How Women's Rights Orgs Plan To Fight the Texas Abortion Bill

PHOTO: Pro-choice protesters march down Congress Avenue and back to the Texas state capitol as pro-life supporters and pro-choice protesters rally at the Texas state capitol on July 8, 2013 in Austin Texas.

Texas passed sweeping abortion regulations late Friday night and the Republican lawmakers who championed the bill have declared victory. But opponents of the law who say it hurts women are angry and ready for a fight.

"It's part of a nationwide effort," Jennifer Dalven, director of the American Civil Liberties Union's Reproductive Freedom Project, said, "to outlaw abortion."

The new law will ban abortions except in rare circumstances after 20 weeks and require clinics to meet the same standards as ambulatory surgical care centers. It also requires doctors performing abortions to have admitting privileges at nearby hospitals.

The bill's author, Sen. Glenn Hegar, said repeatedly during floor debates that he was just trying to protect women, but organizations like Planned Parenthood have said he's actually hurting them by taking away access to everything from birth control to sex education, both of which are offered at clinics that perform these procedures.

The reality is that abortions pose very few medical or mental health risks to women.

Only about 0.3 percent of abortion patients experience a complication that requires hospitalization, according to the Guttmacher Institute. There are virtually no risks of infertility or miscarriage in subsequent pregnancies, and links to breast cancer are flat-out wrong.

Now opponents like the ACLU says they're debating how to proceed.

One possibility is a legal challenge.

"We'll certainly be looking at that very closely in the days and weeks ahead," Dalven said, "but it's too early for me to say anything more than that."

They may also target certain provisions instead of going after the whole law.

Women's rights organizations have successfully taken on abortion restrictions in Georgia, Arizona and other states to court, but legal challenges are expensive and time consuming.

Dawn Laguens, executive vice president of the Planned Parenthood Action Fund, said in a statement that the organization's lawyers are "evaluating litigation options," and that they would "take appropriate steps to prevent these provisions from taking effect and endangering the health of women in Texas."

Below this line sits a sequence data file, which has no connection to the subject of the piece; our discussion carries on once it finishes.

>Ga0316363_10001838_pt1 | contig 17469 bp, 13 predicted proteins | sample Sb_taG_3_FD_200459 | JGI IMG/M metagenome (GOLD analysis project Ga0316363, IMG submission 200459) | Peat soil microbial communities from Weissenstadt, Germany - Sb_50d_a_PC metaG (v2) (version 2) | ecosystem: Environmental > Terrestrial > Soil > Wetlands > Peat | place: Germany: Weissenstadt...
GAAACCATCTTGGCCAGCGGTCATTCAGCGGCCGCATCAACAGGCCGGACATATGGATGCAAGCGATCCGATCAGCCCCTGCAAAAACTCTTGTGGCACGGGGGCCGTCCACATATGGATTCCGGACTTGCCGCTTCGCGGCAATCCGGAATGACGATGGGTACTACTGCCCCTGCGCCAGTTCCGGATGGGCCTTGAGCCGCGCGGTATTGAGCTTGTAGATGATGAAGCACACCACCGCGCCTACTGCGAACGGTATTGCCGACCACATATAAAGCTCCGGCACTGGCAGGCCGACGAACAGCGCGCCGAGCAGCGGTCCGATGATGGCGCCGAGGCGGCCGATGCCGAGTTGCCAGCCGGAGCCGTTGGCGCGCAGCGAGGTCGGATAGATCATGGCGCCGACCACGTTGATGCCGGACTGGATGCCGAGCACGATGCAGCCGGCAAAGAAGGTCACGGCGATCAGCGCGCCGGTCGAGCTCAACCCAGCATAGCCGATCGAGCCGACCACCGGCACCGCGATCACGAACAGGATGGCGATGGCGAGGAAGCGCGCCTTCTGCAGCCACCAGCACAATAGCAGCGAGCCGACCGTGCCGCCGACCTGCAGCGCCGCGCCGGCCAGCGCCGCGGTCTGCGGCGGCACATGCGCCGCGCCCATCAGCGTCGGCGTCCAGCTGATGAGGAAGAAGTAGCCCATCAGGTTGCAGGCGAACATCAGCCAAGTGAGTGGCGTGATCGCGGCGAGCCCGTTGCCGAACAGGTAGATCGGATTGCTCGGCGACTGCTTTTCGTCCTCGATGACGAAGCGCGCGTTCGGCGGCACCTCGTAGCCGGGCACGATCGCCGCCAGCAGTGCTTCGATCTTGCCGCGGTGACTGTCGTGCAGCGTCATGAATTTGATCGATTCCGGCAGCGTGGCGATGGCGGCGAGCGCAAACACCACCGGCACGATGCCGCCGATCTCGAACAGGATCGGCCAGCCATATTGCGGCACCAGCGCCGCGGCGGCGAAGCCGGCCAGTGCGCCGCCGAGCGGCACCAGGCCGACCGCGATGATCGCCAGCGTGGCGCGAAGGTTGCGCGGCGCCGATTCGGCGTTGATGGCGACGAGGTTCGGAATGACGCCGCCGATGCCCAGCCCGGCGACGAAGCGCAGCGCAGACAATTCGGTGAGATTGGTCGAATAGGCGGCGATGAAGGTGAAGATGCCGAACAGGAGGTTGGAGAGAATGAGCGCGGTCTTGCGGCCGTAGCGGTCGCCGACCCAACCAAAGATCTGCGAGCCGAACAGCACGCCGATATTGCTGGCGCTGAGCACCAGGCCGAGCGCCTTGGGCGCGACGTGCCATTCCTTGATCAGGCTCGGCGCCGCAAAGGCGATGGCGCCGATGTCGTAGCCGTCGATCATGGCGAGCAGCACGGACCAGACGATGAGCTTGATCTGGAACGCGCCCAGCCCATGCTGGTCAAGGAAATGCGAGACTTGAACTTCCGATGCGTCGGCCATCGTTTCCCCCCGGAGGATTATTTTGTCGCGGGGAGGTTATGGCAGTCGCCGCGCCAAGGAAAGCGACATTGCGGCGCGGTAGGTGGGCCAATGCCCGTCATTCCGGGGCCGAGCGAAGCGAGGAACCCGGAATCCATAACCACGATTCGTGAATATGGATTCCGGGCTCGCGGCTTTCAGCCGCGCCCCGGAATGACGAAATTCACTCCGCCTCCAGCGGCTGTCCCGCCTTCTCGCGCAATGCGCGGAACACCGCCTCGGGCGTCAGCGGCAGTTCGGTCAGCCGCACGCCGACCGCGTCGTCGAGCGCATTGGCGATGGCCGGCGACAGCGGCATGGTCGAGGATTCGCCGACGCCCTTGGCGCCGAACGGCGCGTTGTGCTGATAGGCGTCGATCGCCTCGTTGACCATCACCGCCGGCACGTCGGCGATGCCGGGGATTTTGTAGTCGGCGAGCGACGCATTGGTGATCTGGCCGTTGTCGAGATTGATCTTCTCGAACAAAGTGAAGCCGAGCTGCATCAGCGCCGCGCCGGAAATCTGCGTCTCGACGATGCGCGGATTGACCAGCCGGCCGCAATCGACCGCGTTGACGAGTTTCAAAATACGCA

Critics of the Texas law worry that clinics who cannot afford to comply with the new requirements will have to shutter their doors. That will mean not only fewer abortions, but fewer cancer screenings and STD testing. It could also send women south of the border to Mexico for illicit abortion pills that can have dangerous consequences.

Clinics that perform abortions have 90 days from the end of the legislative session to comply with the 20-week ban and things like the hospital-admitting privileges. The session is scheduled to end on July 31, so those restrictions are set to take effect in the fall.

The clinics have until the fall of next year to comply with the facilities regulations - things like wider hallways and mandatory waiting rooms.

Another way to fight the law is voter drives.

Planned Parenthood has already said it will launch campaigns to vote supporters of such laws out of office.

Cecile Richards, Planned Parenthood Federation of America president, spoke at a Sex, Politics, and Cocktails event in Washington, D.C. last week, where she called on her volunteers to help vote the bill's supporters out of office.

That will take time, but she said she was encouraged by the number of young women spurred to action by the vote in Texas.

"You might not see us crowding your corridors and objecting from the balconies, but make no mistake, we are still here," Richards wrote in an email to donors. "We are in Texas, in North Carolina, in Ohio, and every place a small group of politicians tries to turn back the hands of time on women and rights."

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